Saturday, September 18, 2021

Distraught relatives demand a public inquiry into benefit deaths

Number of benefit-related deaths investigated by the DWP just the "tip of an iceberg".

Distraught relatives of people who have tragically died whilst claiming social security benefits have written to the Secretary for State for Work and Pensions, demanding a public inquiry into the possible reasons for the death of their loved-ones.

In an open letter to DWP Secretary Therese Coffey, the relatives of vulnerable people who have sadly passed away – some of whom committed suicide – whilst attempting to navigate the benefits system have expressed disbelief at a lack of urgency seen by the DWP.

Relatives have spoken publicly – many for the first time – about how this has left them feeling powerless to find out the truth about the causes behind their family member’s death.

The relatives say: “Your department says that cases like ours are not part of a wider problem.

“But your own figures show that the DWP has internally investigated 97 deaths since summer 2019 as well as 27 cases of serious harm.

“How can these figures be acceptable? What will it take to overhaul the way that the system works, when so much harm has been done over so many years?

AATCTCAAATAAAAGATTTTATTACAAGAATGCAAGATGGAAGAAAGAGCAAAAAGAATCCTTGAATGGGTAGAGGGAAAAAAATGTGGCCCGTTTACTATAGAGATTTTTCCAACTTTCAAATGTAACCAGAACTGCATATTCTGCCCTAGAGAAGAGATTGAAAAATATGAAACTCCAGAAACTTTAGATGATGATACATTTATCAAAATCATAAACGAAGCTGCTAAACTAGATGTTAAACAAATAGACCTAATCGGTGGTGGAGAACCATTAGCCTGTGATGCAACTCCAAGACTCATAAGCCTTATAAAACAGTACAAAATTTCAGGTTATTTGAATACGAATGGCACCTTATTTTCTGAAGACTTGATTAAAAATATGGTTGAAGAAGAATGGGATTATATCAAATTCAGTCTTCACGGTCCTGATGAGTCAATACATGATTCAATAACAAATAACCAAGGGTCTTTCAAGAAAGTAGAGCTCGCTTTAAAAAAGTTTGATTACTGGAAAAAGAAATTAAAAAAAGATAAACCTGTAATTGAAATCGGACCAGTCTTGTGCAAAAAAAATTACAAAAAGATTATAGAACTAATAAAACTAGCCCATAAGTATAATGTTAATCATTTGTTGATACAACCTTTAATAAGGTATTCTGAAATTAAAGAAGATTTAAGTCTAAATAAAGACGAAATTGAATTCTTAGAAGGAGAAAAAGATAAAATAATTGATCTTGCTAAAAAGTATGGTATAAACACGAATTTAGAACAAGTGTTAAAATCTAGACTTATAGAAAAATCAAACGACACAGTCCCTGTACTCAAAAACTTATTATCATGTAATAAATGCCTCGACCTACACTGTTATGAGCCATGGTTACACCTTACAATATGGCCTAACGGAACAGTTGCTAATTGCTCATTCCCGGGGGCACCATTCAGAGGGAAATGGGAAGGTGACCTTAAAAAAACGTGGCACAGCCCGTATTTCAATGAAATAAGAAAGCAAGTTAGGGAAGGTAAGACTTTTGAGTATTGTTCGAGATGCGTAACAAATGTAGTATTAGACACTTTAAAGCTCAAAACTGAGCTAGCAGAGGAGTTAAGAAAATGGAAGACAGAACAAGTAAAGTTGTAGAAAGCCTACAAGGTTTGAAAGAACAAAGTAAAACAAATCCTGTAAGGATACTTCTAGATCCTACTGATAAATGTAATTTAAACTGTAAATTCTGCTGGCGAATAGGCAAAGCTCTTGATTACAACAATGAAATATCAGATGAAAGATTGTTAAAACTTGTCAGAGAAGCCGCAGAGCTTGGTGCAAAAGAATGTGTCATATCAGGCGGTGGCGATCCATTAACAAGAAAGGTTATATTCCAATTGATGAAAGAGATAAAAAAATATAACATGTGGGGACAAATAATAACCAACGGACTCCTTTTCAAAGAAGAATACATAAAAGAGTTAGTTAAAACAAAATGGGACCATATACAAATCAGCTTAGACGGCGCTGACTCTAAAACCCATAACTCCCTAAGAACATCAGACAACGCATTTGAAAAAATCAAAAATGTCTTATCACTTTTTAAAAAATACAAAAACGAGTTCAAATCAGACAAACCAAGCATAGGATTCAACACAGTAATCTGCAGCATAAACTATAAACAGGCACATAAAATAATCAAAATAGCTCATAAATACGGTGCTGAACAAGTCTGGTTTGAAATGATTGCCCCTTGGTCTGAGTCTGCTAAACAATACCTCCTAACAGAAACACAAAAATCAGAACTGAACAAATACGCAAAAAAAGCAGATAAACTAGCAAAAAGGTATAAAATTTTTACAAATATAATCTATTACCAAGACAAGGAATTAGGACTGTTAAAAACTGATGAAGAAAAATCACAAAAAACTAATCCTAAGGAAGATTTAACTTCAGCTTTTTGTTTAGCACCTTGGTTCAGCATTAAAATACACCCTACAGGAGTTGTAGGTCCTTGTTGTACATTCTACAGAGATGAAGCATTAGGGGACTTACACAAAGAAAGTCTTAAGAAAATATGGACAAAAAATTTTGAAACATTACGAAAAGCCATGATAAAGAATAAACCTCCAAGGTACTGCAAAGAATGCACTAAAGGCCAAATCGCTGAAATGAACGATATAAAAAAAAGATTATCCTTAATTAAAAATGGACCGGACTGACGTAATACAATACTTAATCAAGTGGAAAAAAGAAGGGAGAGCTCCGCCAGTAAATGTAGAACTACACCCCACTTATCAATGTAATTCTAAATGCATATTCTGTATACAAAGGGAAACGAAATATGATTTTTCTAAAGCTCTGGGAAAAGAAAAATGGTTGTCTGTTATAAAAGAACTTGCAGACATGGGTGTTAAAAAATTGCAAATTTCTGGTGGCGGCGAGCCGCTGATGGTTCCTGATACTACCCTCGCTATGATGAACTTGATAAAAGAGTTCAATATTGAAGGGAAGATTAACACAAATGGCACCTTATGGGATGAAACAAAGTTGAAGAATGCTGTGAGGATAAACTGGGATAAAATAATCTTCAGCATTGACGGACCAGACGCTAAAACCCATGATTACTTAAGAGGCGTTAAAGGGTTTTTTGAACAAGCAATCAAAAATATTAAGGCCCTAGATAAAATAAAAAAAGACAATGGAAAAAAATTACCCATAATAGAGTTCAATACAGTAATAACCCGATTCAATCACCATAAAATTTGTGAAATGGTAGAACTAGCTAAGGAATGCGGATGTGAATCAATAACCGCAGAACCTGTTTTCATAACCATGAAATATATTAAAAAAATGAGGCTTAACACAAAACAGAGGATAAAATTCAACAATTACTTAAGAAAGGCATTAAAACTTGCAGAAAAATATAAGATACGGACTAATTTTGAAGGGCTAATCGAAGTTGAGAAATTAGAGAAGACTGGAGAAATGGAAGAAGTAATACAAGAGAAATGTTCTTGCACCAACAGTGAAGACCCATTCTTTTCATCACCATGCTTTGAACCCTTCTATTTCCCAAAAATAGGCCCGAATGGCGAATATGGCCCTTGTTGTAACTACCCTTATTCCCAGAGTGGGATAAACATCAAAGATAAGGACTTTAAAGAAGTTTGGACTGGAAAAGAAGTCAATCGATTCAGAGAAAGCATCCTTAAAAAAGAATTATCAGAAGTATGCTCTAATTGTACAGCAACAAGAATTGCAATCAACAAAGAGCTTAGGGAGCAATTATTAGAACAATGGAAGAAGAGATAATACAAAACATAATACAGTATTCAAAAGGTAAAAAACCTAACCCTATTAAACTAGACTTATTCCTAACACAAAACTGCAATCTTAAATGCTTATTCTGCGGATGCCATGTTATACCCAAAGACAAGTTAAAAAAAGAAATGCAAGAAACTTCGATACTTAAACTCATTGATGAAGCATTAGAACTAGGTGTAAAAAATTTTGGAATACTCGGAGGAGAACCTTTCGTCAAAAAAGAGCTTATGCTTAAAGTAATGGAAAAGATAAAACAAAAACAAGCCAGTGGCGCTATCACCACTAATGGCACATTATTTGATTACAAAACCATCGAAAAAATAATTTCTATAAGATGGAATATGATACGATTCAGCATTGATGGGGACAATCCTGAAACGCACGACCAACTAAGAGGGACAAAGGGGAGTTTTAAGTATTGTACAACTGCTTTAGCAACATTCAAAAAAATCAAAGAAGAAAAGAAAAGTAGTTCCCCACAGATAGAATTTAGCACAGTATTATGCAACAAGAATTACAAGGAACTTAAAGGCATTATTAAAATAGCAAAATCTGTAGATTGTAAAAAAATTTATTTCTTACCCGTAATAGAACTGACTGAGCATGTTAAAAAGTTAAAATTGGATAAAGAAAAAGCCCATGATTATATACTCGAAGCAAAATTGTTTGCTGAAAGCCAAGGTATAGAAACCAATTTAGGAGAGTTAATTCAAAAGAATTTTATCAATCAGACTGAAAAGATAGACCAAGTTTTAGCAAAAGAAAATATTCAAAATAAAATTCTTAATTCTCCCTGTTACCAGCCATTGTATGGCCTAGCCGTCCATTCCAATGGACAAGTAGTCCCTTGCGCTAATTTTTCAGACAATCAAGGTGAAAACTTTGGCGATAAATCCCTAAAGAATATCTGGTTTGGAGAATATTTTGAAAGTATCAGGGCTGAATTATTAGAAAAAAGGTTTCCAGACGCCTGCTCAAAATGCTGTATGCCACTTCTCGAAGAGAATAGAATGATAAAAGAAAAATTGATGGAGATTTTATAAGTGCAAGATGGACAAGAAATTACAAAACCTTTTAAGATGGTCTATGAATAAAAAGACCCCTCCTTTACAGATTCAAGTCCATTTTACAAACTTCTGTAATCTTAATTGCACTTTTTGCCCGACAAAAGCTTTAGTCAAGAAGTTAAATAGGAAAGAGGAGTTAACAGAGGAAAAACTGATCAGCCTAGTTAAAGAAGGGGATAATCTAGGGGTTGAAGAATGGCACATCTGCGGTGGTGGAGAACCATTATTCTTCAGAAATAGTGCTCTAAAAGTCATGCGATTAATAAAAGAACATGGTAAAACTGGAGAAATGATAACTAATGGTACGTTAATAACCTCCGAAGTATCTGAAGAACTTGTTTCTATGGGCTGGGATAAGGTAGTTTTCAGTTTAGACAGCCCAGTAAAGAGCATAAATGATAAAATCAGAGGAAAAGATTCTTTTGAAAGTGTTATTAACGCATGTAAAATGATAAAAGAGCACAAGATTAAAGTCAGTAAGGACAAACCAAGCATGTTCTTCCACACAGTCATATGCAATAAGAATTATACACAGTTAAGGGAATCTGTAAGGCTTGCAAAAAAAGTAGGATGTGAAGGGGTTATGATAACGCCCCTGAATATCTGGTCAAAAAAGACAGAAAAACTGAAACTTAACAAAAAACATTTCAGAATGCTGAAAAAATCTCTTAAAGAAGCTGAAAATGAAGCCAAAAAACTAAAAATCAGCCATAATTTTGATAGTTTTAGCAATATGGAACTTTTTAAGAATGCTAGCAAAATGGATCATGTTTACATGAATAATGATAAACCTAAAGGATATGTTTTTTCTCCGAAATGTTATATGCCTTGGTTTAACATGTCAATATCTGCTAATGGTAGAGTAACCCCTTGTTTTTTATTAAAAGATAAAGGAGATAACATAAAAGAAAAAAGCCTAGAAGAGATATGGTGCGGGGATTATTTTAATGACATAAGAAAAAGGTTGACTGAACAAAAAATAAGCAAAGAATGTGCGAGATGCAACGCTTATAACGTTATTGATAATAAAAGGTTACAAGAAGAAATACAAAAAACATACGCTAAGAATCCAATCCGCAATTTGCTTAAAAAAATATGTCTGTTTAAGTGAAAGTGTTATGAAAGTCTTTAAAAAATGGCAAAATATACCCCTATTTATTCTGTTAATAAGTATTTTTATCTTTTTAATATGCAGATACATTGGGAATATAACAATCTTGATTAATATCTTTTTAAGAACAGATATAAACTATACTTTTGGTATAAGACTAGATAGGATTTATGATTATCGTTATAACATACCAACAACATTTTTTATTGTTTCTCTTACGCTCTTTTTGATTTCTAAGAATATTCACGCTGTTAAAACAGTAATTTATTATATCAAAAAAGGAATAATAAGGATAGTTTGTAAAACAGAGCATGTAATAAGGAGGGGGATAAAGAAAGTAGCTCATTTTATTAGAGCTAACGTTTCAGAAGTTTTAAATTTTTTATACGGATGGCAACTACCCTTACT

“It is hard to imagine a more serious concern for a department that exists to support people, yet the full scale of the problem is still not known because official records are inadequate and the system for investigating such serious cases is shrouded in secrecy.

“For as long as that remains the case, other families will continue to suffer as we have.

“We have two urgent requests for the Government.

“Firstly, we want a full public inquiry to learn the truth about what has happened so far.

“Secondly, we are calling for a new independent body to be established to investigate future cases of death or serious harm in the benefits system.”

DWP Secretary Therese Coffey. Photo: UK Parliament (cc).
DWP Secretary Therese Coffey. Photo: UK Parliament (cc).

The Rethink Mental Illness charity says that while some cases have been reported in the media or investigated by the DWP, there could be many cases that have so far escaped scrutiny.

They added: “We want to build a complete picture of benefit-related deaths and serious harm, to help make the case for a public inquiry and a new body to investigate future cases.

“An inquiry will also give families the answers they deserve, restore faith in the system and prevent further tragedies.

“The evidence we collect here will also help us to identify specific problems within the benefit system and solutions that could make a difference.”

The charity has launched a new survey asking people to share their own experiences. The survey can be found here.

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